I will “yada yada” over the subsequent 10 years except to say I morphed into an out-of-control competitive fitness snob who posted her WOD score on Facebook every day and counted “blocks” and tracked “macros” in an effort to maintain six-pack abs. I spent who-knows-how-much money registering for local workout competitions and way-too-many hours stressing over said competitions, not to mention freaking out over the annual Open portion of the CrossFit Games.
Let me be clear: There is nothing wrong with any of the above, and nobody is to blame for my choices except me. Because my mindset was f*cked-up and I had no sense of self-worth beyond the feedback I got from others, I never gave myself a chance to truly enjoy that hard-core XFit lifestyle. I was uptight all the time. I was intense, unforgiving and brutally judgmental (mostly of myself,) with no other side to balance that all out.
My idea of “balance” was to drink myself into oblivion, to create this false, fleeting state of relaxation where I could say “f*ck it” to the self-imposed pressure of perfection — so, going to another extreme in the pursuit of peace and calm. I see now how insane that was. I never actually slowed down or let my body restore itself naturally; I just kept mercilessly beating myself to a pulp, mentally and physically, in and out of the gym.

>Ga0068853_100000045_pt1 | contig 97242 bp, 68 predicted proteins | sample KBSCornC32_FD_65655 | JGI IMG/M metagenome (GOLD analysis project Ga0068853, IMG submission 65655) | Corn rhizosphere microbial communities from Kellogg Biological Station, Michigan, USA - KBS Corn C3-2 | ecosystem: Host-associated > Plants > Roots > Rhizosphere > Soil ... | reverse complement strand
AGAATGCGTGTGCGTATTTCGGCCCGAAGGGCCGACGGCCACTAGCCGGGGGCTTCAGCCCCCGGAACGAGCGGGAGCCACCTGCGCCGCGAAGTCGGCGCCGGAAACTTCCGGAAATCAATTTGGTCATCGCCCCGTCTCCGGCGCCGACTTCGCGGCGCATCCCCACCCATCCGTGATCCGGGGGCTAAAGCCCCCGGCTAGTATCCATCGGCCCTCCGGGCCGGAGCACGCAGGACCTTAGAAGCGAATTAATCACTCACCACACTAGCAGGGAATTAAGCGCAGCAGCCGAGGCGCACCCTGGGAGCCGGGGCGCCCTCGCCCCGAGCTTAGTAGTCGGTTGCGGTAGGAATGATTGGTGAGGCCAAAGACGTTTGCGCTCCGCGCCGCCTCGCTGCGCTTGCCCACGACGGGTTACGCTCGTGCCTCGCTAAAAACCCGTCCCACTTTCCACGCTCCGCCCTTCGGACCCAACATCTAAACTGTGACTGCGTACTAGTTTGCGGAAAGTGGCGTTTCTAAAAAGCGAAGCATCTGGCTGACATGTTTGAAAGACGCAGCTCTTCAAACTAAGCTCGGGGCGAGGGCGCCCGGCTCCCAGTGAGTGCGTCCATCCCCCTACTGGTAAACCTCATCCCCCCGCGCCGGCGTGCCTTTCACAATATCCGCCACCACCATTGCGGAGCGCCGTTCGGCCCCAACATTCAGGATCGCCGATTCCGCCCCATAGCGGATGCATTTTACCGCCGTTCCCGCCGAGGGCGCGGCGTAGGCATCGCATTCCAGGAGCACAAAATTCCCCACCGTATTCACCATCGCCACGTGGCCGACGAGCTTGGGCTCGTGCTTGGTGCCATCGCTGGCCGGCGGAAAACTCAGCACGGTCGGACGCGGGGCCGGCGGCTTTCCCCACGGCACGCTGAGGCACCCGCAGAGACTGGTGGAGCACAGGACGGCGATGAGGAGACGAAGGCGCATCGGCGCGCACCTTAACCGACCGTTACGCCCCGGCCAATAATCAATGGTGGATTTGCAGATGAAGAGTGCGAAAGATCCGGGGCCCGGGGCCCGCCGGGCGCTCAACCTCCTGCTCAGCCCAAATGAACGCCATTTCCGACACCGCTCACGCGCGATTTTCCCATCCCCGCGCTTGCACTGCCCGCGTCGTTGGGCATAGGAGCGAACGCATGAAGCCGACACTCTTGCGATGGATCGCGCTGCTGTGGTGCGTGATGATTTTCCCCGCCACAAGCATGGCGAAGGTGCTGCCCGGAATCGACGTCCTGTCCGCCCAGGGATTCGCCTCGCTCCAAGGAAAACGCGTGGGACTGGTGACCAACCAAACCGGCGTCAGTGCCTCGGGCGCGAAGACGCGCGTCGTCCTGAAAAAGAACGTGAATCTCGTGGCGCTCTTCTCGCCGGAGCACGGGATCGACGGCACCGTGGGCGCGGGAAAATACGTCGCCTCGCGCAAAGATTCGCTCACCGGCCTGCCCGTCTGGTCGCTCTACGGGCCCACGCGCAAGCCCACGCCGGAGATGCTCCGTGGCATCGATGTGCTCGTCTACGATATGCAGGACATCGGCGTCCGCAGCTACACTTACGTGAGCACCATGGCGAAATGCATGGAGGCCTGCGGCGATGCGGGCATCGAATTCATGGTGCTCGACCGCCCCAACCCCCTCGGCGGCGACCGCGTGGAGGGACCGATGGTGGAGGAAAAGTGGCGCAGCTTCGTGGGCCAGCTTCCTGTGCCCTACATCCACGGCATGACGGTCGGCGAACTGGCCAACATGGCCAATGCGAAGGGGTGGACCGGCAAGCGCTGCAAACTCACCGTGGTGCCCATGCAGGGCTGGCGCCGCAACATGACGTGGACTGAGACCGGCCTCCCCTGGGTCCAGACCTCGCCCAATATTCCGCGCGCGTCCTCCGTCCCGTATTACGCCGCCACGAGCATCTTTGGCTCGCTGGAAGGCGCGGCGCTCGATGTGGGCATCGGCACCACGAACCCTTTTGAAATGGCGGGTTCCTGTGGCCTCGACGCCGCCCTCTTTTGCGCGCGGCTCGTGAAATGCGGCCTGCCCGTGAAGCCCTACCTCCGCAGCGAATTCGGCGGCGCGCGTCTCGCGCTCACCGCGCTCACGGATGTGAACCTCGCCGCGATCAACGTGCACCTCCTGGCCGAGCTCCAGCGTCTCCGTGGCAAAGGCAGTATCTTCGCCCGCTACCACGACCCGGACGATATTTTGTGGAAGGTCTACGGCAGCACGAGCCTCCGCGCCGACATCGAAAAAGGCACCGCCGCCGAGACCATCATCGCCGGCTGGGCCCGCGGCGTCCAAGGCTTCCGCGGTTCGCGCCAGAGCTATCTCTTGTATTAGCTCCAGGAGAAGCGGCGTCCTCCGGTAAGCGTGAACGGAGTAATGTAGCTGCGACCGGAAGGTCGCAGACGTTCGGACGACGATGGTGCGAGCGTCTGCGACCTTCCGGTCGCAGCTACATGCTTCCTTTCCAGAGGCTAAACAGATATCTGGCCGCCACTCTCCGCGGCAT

This, today, is honestly my lifestyle preference: running 32 minutes (in honor of 32 months 🥳) in the warm(ish) and dry morning air, to the strains of Lionel Richie, then doing a little yoga to (attempt to) open up my ornery hips, and then chowing down on some pizza. With dessert.